PN Review Print and Online Poetry Magazine
Most Read... Rebecca WattsThe Cult of the Noble Amateur
(PN Review 239)
Mark FordLetters And So It Goes
Letters from Young Mr Grace
(aka John Ashbery)

(PN Review 239)
Henry Kingon Toby Martinez de las Rivas
(PN Review 244)
Eavan BolandA Lyric Voice at Bay
(PN Review 121)
Vahni CapildeoOn Judging Prizes, & Reading More than Six Really Good Books
(PN Review 237)
Jamie OsbornIn conversation with Sasha Dugdale
(PN Review 240)
Poems Articles Interviews Reports Reviews Contributors
Monthly Carcanet Books
Gratis Ad 1
Next Issue Helene Cixous We Defy Augury Carola Luther From ‘Letter to Rasool’ Sarah Rothenberg Ashberyana Jena Schmidt The Many-Faced Lola Ridge Helen Tookey Almost Drowning

This review is taken from PN Review 205, Volume 38 Number 5, May - June 2012.

Rhythmical Lostness DORIS KAREVA, Shape of Time, translated by Tiina Aleman (Arc Publications) £9.89
Six Slovak Poets, edited and introduced by Igor Hochel, translated by John Minahane (Arc Publications) £9.89
LULJETA LLESHANAKU, Haywire (Bloodaxe) £9.95

The Albanian poet Luljeta Lleshanaku's first British collection is a revelation. The poems are peculiar and sonorous in these translations, full of objects and souls, transformed and given wings in Chagall-like metaphor. Her grand and melancholic opening poem 'Memory' sets the tone for this remarkable collection. Here are the first few lines:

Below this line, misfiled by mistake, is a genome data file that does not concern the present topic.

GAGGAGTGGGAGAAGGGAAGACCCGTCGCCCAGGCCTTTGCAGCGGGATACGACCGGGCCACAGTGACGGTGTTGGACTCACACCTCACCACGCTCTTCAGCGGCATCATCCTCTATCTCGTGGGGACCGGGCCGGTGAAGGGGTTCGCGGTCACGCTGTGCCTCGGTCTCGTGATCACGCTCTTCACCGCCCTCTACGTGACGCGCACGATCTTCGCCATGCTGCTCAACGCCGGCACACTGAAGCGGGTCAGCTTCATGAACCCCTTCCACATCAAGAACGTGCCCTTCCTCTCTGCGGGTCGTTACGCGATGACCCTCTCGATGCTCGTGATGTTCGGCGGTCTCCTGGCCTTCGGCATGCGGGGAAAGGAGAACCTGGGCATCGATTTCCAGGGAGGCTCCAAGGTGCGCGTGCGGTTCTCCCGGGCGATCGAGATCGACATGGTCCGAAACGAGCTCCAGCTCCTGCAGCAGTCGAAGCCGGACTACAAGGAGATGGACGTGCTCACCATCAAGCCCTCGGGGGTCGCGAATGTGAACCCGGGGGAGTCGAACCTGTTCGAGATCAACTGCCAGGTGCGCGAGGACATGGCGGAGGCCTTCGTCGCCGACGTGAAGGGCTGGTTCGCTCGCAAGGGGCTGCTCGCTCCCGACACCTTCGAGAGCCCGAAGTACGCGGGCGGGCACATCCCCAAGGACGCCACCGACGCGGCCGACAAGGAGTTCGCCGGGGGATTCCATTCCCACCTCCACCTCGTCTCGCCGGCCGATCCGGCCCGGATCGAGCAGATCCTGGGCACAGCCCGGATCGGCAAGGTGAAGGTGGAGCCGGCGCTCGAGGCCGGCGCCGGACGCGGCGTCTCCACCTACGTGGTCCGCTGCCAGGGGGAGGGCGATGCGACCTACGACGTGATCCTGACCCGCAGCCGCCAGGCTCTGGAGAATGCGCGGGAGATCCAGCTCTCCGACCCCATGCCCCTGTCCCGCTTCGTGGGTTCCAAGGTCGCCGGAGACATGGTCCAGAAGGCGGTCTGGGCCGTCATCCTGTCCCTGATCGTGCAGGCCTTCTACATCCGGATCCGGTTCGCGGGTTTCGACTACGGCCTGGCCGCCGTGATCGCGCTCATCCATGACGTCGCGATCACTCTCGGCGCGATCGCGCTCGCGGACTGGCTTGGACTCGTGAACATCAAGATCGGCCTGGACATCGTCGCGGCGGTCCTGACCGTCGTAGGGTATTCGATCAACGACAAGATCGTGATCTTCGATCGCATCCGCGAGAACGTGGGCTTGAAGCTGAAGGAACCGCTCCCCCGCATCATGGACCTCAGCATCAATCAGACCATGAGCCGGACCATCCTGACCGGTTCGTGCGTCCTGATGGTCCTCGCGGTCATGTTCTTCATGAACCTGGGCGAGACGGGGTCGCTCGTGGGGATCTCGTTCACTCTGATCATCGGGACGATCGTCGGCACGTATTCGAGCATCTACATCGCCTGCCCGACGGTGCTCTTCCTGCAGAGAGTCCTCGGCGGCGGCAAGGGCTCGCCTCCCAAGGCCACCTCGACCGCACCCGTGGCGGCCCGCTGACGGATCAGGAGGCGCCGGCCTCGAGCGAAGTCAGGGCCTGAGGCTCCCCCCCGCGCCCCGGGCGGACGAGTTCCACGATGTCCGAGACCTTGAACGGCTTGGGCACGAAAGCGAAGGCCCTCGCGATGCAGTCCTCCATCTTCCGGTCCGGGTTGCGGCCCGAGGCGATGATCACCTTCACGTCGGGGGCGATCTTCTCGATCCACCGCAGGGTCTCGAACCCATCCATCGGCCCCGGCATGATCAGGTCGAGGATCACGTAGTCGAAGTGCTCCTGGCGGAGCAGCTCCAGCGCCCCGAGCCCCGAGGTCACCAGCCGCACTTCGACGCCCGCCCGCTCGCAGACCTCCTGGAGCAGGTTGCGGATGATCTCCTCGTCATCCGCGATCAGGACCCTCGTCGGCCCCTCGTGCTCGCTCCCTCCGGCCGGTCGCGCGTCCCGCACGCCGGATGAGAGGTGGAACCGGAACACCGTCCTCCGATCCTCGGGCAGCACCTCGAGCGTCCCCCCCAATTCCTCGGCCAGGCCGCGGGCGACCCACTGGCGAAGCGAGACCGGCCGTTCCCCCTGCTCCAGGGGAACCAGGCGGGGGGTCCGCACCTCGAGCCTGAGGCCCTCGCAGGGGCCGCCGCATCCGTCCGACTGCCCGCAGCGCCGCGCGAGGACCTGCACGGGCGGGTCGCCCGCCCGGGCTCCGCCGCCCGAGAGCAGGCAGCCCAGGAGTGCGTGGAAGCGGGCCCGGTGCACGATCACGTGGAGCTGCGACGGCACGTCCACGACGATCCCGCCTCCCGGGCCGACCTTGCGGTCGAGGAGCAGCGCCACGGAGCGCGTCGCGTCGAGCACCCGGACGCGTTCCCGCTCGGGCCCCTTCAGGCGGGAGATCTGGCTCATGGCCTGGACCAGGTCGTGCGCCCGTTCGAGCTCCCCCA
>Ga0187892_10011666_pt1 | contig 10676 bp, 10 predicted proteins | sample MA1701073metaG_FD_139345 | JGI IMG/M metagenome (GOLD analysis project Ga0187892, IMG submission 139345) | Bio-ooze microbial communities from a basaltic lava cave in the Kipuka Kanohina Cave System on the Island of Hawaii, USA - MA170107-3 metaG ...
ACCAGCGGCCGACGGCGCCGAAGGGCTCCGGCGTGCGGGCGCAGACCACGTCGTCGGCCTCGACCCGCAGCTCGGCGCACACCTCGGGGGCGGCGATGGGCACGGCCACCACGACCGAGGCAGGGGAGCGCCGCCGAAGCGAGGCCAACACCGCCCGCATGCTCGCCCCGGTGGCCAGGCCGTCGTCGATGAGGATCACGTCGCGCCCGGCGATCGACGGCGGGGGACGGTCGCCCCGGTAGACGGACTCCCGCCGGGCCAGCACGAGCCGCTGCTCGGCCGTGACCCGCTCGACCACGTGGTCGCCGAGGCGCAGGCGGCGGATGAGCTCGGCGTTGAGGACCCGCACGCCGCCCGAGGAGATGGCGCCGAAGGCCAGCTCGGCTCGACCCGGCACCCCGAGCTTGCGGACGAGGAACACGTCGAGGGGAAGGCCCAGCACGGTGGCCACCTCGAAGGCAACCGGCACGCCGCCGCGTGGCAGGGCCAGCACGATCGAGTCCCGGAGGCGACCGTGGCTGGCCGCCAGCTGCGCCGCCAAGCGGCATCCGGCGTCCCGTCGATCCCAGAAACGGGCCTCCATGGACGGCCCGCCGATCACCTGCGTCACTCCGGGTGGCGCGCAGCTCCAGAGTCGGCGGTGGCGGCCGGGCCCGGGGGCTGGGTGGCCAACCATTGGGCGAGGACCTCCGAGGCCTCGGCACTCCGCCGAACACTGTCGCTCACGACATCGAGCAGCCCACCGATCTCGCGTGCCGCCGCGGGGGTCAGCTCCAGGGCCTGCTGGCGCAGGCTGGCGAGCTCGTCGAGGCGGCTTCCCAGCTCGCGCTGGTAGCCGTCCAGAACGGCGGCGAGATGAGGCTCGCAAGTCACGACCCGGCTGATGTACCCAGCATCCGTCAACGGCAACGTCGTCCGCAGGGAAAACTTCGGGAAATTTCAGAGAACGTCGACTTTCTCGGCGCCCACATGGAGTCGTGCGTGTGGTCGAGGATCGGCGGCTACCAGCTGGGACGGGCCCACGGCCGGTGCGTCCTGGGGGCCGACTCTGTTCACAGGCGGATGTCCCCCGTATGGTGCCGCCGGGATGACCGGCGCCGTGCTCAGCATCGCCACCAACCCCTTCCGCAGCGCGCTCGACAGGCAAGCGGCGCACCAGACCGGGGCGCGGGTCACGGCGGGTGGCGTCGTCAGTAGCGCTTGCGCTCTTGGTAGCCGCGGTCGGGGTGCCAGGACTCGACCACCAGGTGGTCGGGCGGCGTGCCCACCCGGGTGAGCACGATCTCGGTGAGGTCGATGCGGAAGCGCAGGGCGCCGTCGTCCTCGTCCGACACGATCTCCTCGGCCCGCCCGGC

There is no prophecy, only memory.
What happens tomorrow
has happened a thousand years ago
the same way, to the same end -
and does my ancient memory
say that your false memory
is the history of the featherhearted bird
transformed into a crow atop a marble mountain?

Lleshanaku's poetry essentially describes Albanian rural life. Albania, remote and for so long an outcast in Europe, has in Lleshanaku's poetry a static, timeless quality. Her characters are hopeless, listless drunkards and dreamers, the disappointed, the betrayed, the forgotten. There is nothing transcendental in the life they live - even life beyond death has no interest for them. They live and die amongst the detritus: fabric, pins, scissors, bottles, chairs, knives, belts. The pared back and unchanging landscapes of a provincial town in a provincial country are Lleshanaku's metaphysical settings, and the authority of her poetic voice gives these surroundings absolute authenticity.

But this is very far from social realism of any sort. Lleshanaku's poetic language begins here and then departs on its own brilliant and essentially abstract journey, repeatedly binding folkloric metaphor into ...


Searching, please wait... animated waiting image